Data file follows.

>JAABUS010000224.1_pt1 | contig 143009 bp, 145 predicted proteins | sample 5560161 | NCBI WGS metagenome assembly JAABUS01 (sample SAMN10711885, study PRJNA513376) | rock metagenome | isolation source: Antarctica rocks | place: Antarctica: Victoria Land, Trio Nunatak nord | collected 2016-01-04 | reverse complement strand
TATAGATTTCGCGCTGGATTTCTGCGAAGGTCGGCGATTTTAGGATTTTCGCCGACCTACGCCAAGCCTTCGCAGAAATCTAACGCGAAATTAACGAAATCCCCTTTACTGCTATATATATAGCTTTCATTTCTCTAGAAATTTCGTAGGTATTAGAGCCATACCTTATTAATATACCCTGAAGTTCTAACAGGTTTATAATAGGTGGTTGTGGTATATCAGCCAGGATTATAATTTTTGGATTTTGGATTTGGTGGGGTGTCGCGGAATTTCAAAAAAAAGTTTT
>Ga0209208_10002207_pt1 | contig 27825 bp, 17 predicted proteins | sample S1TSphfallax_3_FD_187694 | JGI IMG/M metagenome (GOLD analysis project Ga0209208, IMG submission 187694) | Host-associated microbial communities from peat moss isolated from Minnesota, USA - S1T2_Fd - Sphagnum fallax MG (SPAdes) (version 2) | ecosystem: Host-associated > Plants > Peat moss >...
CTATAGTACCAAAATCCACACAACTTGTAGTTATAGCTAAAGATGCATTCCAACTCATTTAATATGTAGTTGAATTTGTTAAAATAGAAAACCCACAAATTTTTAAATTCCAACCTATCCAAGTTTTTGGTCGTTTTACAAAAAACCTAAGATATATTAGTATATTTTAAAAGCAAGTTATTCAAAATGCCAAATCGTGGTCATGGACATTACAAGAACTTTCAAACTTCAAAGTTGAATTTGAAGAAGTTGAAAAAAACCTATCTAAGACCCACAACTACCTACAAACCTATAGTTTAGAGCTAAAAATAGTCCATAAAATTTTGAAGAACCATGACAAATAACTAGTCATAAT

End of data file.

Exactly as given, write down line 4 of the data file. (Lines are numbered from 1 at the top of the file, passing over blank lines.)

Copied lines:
CTATAGTACCAAAATCCACACAACTTGTAGTTATAGCTAAAGATGCATTCCAACTCATTTAATATGTAGTTGAATTTGTTAAAATAGAAAACCCACAAATTTTTAAATTCCAACCTATCCAAGTTTTTGGTCGTTTTACAAAAAACCTAAGATATATTAGTATATTTTAAAAGCAAGTTATTCAAAATGCCAAATCGTGGTCATGGACATTACAAGAACTTTCAAACTTCAAAGTTGAATTTGAAGAAGTTGAAAAAAACCTATCTAAGACCCACAACTACCTACAAACCTATAGTTTAGAGCTAAAAATAGTCCATAAAATTTTGAAGAACCATGACAAATAACTAGTCATAAT